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Does Populism Take Precedence Over Rule of Law?

Posted by Larry Doyle on May 7, 2009 11:09 AM |

Bill Gross of Pimco recently wrote:

If the government indeed becomes your investment partner, you should keep the big Uncle in clear sight and without back turned.

Will the manner in which Chrysler has been handled up to now and is handled going forward serve as legal precedent for future bankruptcies? We will learn a lot VERY quickly as General Motors is in very much the same predicament. Given the issues raised by Tom Lauria, attorney for some of the non-TARP Chrysler creditors, are our markets witnessing populism taking precedence over the rule of law? Will our courts try to “thread the needle” under the guise of these automotive companies being special situations?

Answers to these questions will likely develop over time. Different justices may read the law in a different manner. I caution investors, though, that costs associated with parsing the rule of law may be postponed but are not foregone.

To that end, I believe it is also wise to take heed from Jeff Matthews of Ram Partners who raises these questions in a recent short interview on TechTicker:

tech-ticker

Additionally, for those who have not listened to the ten minute interview Tom Lauria provided Frank Beckmann on WJR Radio, I will provide my recap and link here:  Is Barack Obama Going Tony Soprano?  This interview is a MUST LISTEN!!

LD

  • fiscalliberal

    My view of the bond holders is they loaned money to a corporation with the promise of payback. The bond holders were not part of managment or the union all of which could affect the way the company was run. They were passive bystanders. To be certain the outcome of this will affect the propensity of people to invest in bonds, if nothing else raise the premiums because of the increased risk of default ala auto and others.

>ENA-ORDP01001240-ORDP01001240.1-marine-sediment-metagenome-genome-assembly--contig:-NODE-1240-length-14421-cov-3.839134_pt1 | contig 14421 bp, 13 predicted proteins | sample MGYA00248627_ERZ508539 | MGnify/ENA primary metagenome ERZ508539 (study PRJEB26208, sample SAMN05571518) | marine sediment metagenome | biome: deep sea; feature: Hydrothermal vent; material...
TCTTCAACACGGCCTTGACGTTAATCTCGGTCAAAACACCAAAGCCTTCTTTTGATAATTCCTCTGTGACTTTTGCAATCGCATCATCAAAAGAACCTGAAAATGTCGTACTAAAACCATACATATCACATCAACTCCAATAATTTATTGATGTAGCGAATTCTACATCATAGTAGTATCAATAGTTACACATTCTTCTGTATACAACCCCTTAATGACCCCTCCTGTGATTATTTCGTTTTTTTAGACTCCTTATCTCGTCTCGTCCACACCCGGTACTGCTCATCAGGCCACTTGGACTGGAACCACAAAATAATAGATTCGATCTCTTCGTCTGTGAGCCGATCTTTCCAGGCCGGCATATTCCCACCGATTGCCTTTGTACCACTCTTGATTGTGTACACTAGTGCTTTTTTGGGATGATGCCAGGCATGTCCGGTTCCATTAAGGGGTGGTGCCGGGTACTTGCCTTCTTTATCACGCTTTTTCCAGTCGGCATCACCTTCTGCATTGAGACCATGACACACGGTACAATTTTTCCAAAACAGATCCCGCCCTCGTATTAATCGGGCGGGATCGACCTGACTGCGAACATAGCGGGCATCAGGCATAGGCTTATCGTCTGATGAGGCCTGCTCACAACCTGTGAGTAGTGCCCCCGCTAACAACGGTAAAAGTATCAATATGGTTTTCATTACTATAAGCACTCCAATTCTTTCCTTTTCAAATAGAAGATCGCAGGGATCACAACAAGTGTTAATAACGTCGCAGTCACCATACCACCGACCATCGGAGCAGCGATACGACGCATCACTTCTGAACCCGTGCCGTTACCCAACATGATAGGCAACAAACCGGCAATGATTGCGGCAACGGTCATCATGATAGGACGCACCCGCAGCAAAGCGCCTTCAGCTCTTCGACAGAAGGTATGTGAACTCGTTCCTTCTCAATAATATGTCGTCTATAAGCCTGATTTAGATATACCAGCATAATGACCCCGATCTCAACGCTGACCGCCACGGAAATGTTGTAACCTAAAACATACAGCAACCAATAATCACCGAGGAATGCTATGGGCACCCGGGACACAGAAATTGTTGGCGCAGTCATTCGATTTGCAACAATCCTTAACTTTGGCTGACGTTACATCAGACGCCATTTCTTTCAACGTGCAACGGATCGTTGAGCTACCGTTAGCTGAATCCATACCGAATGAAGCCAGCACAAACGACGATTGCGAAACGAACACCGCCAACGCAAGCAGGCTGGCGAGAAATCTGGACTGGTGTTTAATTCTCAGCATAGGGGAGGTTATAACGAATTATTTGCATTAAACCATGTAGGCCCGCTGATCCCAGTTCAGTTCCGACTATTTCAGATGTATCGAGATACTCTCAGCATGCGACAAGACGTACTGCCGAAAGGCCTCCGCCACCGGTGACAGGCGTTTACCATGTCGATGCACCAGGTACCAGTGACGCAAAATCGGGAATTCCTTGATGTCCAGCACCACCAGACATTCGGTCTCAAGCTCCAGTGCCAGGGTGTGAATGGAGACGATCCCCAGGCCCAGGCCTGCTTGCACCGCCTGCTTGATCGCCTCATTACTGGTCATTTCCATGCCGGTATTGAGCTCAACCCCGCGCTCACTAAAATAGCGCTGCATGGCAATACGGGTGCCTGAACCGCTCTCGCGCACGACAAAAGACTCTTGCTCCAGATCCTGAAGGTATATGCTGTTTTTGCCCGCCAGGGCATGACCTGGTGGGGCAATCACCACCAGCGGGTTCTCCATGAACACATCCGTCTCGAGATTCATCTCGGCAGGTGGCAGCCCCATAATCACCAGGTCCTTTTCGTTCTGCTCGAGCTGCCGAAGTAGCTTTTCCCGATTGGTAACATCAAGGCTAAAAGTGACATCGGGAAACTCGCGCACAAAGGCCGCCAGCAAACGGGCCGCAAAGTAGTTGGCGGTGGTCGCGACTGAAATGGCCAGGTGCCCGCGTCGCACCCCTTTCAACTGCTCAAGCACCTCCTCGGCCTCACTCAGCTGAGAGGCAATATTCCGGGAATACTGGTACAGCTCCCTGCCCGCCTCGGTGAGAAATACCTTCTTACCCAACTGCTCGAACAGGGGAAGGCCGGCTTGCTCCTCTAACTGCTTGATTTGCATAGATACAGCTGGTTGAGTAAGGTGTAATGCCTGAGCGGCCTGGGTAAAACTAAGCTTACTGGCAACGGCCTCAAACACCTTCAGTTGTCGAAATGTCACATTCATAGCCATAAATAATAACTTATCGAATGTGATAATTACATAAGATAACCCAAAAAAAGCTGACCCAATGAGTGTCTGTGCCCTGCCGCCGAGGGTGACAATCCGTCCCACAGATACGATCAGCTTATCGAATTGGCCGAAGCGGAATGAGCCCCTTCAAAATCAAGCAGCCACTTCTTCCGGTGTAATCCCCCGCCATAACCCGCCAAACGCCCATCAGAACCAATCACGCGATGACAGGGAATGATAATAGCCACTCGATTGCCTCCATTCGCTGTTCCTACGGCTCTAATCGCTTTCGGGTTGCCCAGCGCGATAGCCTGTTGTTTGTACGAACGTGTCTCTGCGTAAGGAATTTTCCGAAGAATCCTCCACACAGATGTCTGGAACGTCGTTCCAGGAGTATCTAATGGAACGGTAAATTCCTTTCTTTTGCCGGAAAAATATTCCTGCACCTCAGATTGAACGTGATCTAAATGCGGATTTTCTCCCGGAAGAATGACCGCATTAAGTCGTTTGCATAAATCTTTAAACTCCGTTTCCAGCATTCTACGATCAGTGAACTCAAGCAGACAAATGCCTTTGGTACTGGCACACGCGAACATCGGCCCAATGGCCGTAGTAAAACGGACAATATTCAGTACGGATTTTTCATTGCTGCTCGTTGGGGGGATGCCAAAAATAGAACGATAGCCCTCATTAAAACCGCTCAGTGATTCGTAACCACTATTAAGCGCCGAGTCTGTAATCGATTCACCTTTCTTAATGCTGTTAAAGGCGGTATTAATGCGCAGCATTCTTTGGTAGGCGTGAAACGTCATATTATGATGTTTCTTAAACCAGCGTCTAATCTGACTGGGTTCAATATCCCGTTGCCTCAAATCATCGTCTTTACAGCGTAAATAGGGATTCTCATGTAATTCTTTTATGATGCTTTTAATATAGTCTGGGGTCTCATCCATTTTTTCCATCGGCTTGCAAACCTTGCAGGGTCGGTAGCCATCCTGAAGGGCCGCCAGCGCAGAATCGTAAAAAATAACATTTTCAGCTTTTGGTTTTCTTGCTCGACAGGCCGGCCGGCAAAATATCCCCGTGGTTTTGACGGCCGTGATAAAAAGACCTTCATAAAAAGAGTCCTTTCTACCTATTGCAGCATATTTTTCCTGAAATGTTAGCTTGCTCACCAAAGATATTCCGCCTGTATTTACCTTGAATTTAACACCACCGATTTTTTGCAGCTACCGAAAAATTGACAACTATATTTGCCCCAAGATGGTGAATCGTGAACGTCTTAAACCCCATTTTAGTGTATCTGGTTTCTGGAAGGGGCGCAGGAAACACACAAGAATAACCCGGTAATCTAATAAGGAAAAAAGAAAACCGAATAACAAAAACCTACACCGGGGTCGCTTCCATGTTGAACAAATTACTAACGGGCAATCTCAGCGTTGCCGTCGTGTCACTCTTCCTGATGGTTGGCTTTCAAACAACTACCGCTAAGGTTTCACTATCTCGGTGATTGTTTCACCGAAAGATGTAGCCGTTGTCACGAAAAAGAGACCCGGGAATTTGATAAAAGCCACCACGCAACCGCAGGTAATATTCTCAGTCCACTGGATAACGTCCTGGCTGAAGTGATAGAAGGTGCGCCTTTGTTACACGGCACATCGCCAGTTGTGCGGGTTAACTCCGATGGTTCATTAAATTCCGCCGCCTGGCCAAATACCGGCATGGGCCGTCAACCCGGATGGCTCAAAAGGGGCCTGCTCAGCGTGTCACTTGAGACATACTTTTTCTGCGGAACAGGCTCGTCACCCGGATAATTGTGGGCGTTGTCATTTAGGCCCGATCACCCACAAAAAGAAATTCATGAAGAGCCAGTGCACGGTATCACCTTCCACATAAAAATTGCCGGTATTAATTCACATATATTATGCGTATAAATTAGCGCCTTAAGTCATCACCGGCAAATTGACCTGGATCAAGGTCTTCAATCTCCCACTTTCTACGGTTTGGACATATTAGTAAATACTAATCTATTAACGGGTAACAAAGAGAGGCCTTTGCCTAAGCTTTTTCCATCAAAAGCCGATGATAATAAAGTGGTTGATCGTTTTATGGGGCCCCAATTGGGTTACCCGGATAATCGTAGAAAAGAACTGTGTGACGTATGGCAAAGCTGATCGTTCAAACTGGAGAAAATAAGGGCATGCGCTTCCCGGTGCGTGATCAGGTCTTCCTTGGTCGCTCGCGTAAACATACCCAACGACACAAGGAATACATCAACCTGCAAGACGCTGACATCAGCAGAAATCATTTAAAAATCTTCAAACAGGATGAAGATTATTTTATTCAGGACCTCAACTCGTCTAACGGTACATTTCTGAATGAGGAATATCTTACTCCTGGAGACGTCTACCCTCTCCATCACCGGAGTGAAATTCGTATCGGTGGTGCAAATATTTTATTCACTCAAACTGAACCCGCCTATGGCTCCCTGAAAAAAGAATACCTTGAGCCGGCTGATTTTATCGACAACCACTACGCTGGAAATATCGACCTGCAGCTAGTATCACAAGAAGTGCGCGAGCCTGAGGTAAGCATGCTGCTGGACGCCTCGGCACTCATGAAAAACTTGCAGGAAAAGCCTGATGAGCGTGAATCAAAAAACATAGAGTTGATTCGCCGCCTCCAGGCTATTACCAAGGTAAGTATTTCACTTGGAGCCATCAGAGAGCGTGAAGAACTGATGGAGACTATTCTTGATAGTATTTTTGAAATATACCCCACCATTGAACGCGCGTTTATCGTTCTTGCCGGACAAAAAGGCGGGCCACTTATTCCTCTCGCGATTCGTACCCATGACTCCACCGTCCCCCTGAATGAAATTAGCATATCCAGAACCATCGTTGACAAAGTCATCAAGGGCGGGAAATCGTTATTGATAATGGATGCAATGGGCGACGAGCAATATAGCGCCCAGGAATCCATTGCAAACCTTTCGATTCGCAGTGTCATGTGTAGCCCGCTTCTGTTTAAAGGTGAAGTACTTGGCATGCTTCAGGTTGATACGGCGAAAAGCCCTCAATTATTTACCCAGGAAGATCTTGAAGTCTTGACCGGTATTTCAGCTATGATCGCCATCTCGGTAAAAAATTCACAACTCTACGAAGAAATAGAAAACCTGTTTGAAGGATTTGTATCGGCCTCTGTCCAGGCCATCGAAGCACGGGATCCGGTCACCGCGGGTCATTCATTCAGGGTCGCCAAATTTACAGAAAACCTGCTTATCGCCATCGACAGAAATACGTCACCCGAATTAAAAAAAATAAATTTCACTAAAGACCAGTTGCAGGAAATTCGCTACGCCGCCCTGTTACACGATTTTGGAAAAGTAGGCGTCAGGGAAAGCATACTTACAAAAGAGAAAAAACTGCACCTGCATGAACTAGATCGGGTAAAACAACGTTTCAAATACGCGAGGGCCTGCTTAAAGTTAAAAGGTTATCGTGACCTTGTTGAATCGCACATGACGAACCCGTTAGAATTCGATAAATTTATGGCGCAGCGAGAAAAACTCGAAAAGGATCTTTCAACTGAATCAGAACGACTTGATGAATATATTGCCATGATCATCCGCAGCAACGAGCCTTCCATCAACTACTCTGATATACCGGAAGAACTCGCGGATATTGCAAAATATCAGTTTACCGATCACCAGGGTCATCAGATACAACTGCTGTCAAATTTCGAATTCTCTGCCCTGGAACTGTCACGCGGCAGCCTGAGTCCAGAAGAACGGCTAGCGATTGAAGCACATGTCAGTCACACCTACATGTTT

So – this will affect not only direct bond purchasers, bu the mutual funds who hold bonds. The unintended consequences of this action is going to be much more than anticipated. Ruling against the bond holders will slow the recovery as people will not invest as redily in coporations with any risk.

  • EXACTLY!!!! Trampling property rights and violating contracts do not occur without real costs. You hit those costs right on the head.

  • bonddadddy

    so how in hell does the CEO of the biggest bond fund on the planet still claim he’s proud he voted for Obama and still supports him ?!?!?! ……. if i was a pension fund long billions in high grade corps worried about their value getting trashed as some wannabe media whore in DC prances around trashing contract law with ‘ the end justifies the means ‘ populist logic , i’d be calling Gross suggesting he should start expressing regret for what he helped unleash on the bond markets , not still proud of it .

    Lastly , as today’s disasterous 30yr bond auction shows us , bond markets can trade off and yield curves steepen like crazy despite clearly weak economy when idiots in DC try and issue far more debt than markets will buy at reasonable levels .

    Given the amount of UST and FNM/FRE bonds that PIMCO owns , he ought to be quite nervous about the prospect of 30yr bonds gapping up towards 5% which is all but inevitable given their need to issue lots more UST to fund the madness in DC . If risk free rates go spiking higher on oversupply , thats going to have harsh effects on PIMCO .

    • David

      Spot On! It certainly gives one an opportunity to explore the possibility of some other security replacing the current proxy for the Risk Free Rate.






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